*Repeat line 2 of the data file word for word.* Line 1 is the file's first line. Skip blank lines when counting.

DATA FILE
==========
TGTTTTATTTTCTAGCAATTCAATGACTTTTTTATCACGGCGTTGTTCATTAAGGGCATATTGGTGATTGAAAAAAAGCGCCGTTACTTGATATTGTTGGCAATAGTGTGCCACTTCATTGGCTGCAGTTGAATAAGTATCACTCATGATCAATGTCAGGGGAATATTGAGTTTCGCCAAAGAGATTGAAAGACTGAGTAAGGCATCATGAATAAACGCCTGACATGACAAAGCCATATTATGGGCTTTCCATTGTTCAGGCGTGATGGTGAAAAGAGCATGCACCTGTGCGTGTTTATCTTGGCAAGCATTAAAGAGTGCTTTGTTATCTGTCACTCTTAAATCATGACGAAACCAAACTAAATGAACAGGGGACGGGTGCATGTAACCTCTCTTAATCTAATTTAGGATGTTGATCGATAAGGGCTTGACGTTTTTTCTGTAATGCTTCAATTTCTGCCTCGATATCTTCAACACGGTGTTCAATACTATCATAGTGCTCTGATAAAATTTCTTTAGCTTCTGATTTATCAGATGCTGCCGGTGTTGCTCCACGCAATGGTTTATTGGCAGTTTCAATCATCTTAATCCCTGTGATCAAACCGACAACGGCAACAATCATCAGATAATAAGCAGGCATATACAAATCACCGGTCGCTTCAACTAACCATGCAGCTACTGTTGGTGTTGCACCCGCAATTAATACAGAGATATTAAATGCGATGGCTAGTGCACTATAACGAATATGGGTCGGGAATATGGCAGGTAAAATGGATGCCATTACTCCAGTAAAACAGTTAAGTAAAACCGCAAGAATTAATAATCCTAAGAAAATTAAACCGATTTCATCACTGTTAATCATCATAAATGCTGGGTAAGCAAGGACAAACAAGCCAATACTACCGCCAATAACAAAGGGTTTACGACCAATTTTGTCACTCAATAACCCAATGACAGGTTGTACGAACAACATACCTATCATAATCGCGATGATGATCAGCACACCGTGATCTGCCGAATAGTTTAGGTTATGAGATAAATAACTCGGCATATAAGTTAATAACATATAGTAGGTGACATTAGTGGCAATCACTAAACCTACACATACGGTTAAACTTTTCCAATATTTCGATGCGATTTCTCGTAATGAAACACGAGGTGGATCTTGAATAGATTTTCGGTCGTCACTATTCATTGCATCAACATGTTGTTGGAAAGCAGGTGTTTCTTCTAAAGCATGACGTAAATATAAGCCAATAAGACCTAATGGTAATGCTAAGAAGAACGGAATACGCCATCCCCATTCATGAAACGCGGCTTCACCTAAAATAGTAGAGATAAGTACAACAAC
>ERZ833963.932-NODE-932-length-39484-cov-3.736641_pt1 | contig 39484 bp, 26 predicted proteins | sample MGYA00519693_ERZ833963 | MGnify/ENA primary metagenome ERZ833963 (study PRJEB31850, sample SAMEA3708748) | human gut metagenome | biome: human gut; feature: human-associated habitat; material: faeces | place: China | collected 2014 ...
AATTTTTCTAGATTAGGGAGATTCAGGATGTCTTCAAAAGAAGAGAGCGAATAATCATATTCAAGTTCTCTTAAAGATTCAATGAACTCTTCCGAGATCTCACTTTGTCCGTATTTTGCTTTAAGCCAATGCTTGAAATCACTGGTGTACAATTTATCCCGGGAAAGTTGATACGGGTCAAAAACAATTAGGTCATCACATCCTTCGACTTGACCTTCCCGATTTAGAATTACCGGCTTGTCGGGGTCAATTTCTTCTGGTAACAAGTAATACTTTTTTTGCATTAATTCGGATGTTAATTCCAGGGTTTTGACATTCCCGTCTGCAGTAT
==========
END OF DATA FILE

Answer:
>ERZ833963.932-NODE-932-length-39484-cov-3.736641_pt1 | contig 39484 bp, 26 predicted proteins | sample MGYA00519693_ERZ833963 | MGnify/ENA primary metagenome ERZ833963 (study PRJEB31850, sample SAMEA3708748) | human gut metagenome | biome: human gut; feature: human-associated habitat; material: faeces | place: China | collected 2014 ...